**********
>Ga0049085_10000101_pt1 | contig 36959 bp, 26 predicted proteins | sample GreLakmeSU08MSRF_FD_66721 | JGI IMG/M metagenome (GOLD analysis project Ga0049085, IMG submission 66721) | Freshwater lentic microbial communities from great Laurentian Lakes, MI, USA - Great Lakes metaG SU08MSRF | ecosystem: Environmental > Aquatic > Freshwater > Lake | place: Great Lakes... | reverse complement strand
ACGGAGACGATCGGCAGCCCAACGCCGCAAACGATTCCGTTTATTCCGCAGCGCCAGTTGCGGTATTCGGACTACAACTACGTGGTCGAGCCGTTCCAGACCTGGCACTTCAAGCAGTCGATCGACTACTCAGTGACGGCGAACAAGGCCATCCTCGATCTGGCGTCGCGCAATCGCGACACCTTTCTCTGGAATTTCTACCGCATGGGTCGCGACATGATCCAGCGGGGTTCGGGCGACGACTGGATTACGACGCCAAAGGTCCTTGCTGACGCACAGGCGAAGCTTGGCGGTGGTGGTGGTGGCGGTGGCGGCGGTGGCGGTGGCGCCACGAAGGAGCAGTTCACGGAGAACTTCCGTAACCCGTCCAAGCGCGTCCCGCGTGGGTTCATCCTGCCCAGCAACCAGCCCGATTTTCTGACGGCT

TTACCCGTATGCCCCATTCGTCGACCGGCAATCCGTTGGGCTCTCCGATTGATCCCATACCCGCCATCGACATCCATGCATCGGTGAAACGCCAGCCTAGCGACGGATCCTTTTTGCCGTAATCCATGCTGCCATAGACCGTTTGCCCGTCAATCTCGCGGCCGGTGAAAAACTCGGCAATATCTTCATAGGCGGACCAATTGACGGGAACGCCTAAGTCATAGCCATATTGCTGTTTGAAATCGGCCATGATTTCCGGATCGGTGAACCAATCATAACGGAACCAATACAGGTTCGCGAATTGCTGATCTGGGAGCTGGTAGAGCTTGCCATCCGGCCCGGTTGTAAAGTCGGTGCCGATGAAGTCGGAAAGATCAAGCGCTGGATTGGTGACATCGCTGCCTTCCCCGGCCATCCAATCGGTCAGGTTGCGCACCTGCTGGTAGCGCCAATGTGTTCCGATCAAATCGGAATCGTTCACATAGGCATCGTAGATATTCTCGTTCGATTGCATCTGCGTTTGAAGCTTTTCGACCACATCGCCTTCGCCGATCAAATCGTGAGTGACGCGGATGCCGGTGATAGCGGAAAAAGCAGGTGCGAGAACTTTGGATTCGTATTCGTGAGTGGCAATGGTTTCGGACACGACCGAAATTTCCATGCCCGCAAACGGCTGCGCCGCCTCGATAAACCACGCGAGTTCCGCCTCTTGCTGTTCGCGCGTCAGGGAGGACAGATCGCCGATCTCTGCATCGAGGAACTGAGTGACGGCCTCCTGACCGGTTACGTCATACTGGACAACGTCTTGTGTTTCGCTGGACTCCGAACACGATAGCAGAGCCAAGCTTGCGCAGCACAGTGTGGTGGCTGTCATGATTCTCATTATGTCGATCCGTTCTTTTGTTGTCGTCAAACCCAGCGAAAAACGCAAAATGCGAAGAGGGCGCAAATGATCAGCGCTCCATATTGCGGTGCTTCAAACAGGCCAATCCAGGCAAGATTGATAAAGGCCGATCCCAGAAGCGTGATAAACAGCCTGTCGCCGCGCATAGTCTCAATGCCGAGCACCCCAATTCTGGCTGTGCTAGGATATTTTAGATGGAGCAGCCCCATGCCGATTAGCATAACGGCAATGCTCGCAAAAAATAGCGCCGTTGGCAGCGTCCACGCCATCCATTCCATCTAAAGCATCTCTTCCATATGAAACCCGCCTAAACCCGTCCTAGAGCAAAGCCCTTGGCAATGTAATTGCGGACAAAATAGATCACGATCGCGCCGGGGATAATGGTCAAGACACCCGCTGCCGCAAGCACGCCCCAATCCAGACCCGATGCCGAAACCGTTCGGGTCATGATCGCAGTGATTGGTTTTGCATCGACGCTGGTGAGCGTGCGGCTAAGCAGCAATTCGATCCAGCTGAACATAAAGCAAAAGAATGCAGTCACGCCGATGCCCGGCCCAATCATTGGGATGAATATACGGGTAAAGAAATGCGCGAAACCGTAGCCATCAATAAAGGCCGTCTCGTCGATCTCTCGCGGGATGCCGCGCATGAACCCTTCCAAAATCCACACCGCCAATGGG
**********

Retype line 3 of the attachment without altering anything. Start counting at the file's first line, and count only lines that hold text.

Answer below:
TTACCCGTATGCCCCATTCGTCGACCGGCAATCCGTTGGGCTCTCCGATTGATCCCATACCCGCCATCGACATCCATGCATCGGTGAAACGCCAGCCTAGCGACGGATCCTTTTTGCCGTAATCCATGCTGCCATAGACCGTTTGCCCGTCAATCTCGCGGCCGGTGAAAAACTCGGCAATATCTTCATAGGCGGACCAATTGACGGGAACGCCTAAGTCATAGCCATATTGCTGTTTGAAATCGGCCATGATTTCCGGATCGGTGAACCAATCATAACGGAACCAATACAGGTTCGCGAATTGCTGATCTGGGAGCTGGTAGAGCTTGCCATCCGGCCCGGTTGTAAAGTCGGTGCCGATGAAGTCGGAAAGATCAAGCGCTGGATTGGTGACATCGCTGCCTTCCCCGGCCATCCAATCGGTCAGGTTGCGCACCTGCTGGTAGCGCCAATGTGTTCCGATCAAATCGGAATCGTTCACATAGGCATCGTAGATATTCTCGTTCGATTGCATCTGCGTTTGAAGCTTTTCGACCACATCGCCTTCGCCGATCAAATCGTGAGTGACGCGGATGCCGGTGATAGCGGAAAAAGCAGGTGCGAGAACTTTGGATTCGTATTCGTGAGTGGCAATGGTTTCGGACACGACCGAAATTTCCATGCCCGCAAACGGCTGCGCCGCCTCGATAAACCACGCGAGTTCCGCCTCTTGCTGTTCGCGCGTCAGGGAGGACAGATCGCCGATCTCTGCATCGAGGAACTGAGTGACGGCCTCCTGACCGGTTACGTCATACTGGACAACGTCTTGTGTTTCGCTGGACTCCGAACACGATAGCAGAGCCAAGCTTGCGCAGCACAGTGTGGTGGCTGTCATGATTCTCATTATGTCGATCCGTTCTTTTGTTGTCGTCAAACCCAGCGAAAAACGCAAAATGCGAAGAGGGCGCAAATGATCAGCGCTCCATATTGCGGTGCTTCAAACAGGCCAATCCAGGCAAGATTGATAAAGGCCGATCCCAGAAGCGTGATAAACAGCCTGTCGCCGCGCATAGTCTCAATGCCGAGCACCCCAATTCTGGCTGTGCTAGGATATTTTAGATGGAGCAGCCCCATGCCGATTAGCATAACGGCAATGCTCGCAAAAAATAGCGCCGTTGGCAGCGTCCACGCCATCCATTCCATCTAAAGCATCTCTTCCATATGAAACCCGCCTAAACCCGTCCTAGAGCAAAGCCCTTGGCAATGTAATTGCGGACAAAATAGATCACGATCGCGCCGGGGATAATGGTCAAGACACCCGCTGCCGCAAGCACGCCCCAATCCAGACCCGATGCCGAAACCGTTCGGGTCATGATCGCAGTGATTGGTTTTGCATCGACGCTGGTGAGCGTGCGGCTAAGCAGCAATTCGATCCAGCTGAACATAAAGCAAAAGAATGCAGTCACGCCGATGCCCGGCCCAATCATTGGGATGAATATACGGGTAAAGAAATGCGCGAAACCGTAGCCATCAATAAAGGCCGTCTCGTCGATCTCTCGCGGGATGCCGCGCATGAACCCTTCCAAAATCCACACCGCCAATGGG